In this first part of a project about women and labor, I photographed deliveries around the world to learn about the strange work of birth.
What is birth? How is it both universal and specific? Is it medical, dangerous, spiritual, normal? I’ve looked for answers to these questions in hospitals, birthing centers, clinics and at home. The process contains so many ideas: struggle, beauty, culture, power and transformation.
Maternity carries risks – 287,000 maternal deaths occurred in 2010, though nearly all of them could have been prevented, and women living in developing countries are more than 15 times more likely to die from complications.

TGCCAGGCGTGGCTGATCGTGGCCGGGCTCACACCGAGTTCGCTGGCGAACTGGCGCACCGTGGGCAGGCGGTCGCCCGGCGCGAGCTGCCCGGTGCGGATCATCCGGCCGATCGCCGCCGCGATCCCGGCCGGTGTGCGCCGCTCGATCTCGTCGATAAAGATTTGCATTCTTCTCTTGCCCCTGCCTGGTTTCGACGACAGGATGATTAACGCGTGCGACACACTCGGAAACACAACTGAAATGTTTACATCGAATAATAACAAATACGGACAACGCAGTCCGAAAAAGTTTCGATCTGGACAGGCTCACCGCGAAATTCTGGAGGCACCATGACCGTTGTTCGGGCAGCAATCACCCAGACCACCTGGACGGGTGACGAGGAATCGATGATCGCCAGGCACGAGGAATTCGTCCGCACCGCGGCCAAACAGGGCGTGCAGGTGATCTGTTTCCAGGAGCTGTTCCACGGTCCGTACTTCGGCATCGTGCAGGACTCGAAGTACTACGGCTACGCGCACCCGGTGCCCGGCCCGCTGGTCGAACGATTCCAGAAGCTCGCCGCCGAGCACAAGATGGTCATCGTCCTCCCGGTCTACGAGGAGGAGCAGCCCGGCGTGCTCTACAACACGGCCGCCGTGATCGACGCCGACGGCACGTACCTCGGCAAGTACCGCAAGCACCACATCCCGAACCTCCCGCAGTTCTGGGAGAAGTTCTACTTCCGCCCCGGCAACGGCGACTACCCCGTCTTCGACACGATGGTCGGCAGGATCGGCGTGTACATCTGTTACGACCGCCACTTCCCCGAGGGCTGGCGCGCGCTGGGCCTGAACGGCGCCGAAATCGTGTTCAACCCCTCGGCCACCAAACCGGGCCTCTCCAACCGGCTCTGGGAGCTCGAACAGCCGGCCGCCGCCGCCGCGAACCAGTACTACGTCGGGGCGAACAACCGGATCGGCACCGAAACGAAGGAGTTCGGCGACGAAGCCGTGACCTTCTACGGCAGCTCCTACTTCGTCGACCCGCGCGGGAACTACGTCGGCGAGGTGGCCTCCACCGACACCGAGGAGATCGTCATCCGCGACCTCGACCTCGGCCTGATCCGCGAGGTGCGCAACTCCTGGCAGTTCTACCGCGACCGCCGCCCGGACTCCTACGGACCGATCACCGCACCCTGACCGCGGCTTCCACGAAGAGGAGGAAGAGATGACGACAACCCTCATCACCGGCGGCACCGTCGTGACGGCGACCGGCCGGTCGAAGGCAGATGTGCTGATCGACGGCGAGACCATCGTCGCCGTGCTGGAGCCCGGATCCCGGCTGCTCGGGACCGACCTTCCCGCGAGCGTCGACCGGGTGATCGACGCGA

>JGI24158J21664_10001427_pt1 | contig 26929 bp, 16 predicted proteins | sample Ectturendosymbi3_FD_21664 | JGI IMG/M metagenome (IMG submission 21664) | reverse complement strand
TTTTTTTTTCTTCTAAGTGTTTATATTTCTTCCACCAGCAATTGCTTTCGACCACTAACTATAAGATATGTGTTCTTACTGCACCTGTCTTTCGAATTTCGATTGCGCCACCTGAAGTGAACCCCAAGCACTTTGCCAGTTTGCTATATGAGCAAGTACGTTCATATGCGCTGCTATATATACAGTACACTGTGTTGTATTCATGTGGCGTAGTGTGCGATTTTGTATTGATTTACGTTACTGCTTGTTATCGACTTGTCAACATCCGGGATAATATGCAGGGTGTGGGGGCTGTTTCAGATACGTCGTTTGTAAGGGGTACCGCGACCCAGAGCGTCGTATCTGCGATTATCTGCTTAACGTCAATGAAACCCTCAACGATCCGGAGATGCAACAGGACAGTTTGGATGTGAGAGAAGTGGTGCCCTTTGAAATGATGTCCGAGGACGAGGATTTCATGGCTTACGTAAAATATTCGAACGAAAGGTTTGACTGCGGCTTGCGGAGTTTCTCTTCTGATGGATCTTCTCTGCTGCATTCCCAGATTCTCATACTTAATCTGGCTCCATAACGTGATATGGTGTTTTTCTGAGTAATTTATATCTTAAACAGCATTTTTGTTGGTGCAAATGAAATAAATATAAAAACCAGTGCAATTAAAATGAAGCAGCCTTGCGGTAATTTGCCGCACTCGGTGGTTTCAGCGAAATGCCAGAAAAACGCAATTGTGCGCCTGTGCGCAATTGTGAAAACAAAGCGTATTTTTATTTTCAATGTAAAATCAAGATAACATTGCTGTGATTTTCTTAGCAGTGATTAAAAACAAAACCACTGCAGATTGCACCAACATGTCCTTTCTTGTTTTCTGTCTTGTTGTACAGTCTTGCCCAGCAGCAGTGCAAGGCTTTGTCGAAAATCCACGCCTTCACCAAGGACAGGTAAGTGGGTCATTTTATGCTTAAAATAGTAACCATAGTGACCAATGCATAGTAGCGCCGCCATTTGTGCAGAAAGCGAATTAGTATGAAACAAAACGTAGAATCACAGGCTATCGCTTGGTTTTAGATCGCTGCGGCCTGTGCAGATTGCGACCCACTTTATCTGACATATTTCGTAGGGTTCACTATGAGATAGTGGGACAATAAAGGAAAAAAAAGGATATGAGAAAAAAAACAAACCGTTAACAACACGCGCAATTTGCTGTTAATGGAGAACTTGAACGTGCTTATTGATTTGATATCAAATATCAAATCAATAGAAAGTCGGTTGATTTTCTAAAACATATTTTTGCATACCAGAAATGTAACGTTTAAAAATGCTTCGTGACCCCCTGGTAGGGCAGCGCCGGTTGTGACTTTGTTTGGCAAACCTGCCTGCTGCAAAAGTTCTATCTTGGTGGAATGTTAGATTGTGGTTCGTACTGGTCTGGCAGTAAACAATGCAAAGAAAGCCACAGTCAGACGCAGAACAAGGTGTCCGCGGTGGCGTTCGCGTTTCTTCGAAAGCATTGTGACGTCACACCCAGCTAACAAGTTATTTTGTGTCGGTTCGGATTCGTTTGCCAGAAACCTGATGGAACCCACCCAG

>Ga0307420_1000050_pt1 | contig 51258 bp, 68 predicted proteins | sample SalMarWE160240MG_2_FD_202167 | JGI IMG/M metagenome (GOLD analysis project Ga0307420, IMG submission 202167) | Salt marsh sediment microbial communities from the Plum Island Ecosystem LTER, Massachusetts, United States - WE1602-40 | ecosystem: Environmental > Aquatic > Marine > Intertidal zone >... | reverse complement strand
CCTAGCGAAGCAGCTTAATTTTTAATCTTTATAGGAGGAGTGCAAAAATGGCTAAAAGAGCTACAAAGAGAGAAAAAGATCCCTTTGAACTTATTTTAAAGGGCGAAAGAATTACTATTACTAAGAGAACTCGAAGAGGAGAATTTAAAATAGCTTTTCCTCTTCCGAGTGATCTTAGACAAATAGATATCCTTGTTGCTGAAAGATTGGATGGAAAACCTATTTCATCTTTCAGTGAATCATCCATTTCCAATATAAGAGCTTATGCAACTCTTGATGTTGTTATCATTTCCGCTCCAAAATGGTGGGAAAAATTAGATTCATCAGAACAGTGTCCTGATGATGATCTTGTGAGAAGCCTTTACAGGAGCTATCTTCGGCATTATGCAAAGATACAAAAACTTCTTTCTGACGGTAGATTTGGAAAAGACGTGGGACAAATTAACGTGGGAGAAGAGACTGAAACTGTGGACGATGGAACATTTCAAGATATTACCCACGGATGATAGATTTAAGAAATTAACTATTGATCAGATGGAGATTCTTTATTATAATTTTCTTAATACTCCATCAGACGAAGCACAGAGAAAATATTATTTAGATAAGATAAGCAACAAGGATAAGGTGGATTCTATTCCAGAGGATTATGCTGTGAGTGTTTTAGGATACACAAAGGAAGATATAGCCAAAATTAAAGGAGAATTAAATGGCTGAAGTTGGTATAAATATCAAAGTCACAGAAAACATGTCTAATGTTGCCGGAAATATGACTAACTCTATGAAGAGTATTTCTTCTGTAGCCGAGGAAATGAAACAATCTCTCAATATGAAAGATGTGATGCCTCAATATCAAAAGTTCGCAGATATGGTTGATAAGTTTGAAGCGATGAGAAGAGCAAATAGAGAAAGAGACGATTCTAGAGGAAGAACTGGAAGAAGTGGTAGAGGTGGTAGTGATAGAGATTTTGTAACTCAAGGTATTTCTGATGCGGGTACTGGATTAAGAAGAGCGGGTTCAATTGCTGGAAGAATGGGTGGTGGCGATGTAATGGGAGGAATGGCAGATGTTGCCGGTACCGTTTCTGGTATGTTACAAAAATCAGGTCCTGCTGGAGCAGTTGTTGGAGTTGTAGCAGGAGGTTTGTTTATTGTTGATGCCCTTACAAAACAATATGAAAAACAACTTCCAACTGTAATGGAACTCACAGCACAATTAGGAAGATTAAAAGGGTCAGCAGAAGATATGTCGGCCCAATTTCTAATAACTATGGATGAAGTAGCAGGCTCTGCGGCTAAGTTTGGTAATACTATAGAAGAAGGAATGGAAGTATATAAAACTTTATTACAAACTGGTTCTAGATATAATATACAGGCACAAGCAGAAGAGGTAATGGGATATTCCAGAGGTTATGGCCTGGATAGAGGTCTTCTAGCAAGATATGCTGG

And the U.S. has the highest first-day infant mortality rate of any industrialized nation, in part due to excessively high rates of intervention and difficulty accessing prenatal care.
But in my travels to the Dominican Republic, Nigeria, Mexico, the Navajo Nation, Massachusetts and Florida over the past seven years, I’ve seen how women can have meaningful experiences wherever they deliver. Birth is a universal experience, but mothers, caregivers and circumstance make each instance distinct.